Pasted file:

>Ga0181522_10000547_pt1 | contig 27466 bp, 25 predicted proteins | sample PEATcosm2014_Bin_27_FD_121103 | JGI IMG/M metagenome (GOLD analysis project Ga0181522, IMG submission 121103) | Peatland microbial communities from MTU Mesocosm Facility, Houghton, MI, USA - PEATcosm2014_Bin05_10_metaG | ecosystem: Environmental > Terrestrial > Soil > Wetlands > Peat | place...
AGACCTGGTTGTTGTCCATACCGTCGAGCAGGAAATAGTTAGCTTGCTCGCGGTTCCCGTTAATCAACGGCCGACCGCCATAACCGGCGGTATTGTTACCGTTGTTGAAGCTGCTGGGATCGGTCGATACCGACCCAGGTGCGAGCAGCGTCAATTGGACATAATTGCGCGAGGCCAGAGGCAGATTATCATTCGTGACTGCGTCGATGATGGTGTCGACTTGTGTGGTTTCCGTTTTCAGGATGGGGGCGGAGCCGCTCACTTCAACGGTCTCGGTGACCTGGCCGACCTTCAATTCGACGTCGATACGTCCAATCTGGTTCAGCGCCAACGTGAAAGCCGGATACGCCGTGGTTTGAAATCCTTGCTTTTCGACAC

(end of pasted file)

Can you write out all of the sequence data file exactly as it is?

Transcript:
>Ga0181522_10000547_pt1 | contig 27466 bp, 25 predicted proteins | sample PEATcosm2014_Bin_27_FD_121103 | JGI IMG/M metagenome (GOLD analysis project Ga0181522, IMG submission 121103) | Peatland microbial communities from MTU Mesocosm Facility, Houghton, MI, USA - PEATcosm2014_Bin05_10_metaG | ecosystem: Environmental > Terrestrial > Soil > Wetlands > Peat | place...
AGACCTGGTTGTTGTCCATACCGTCGAGCAGGAAATAGTTAGCTTGCTCGCGGTTCCCGTTAATCAACGGCCGACCGCCATAACCGGCGGTATTGTTACCGTTGTTGAAGCTGCTGGGATCGGTCGATACCGACCCAGGTGCGAGCAGCGTCAATTGGACATAATTGCGCGAGGCCAGAGGCAGATTATCATTCGTGACTGCGTCGATGATGGTGTCGACTTGTGTGGTTTCCGTTTTCAGGATGGGGGCGGAGCCGCTCACTTCAACGGTCTCGGTGACCTGGCCGACCTTCAATTCGACGTCGATACGTCCAATCTGGTTCAGCGCCAACGTGAAAGCCGGATACGCCGTGGTTTGAAATCCTTGCTTTTCGACAC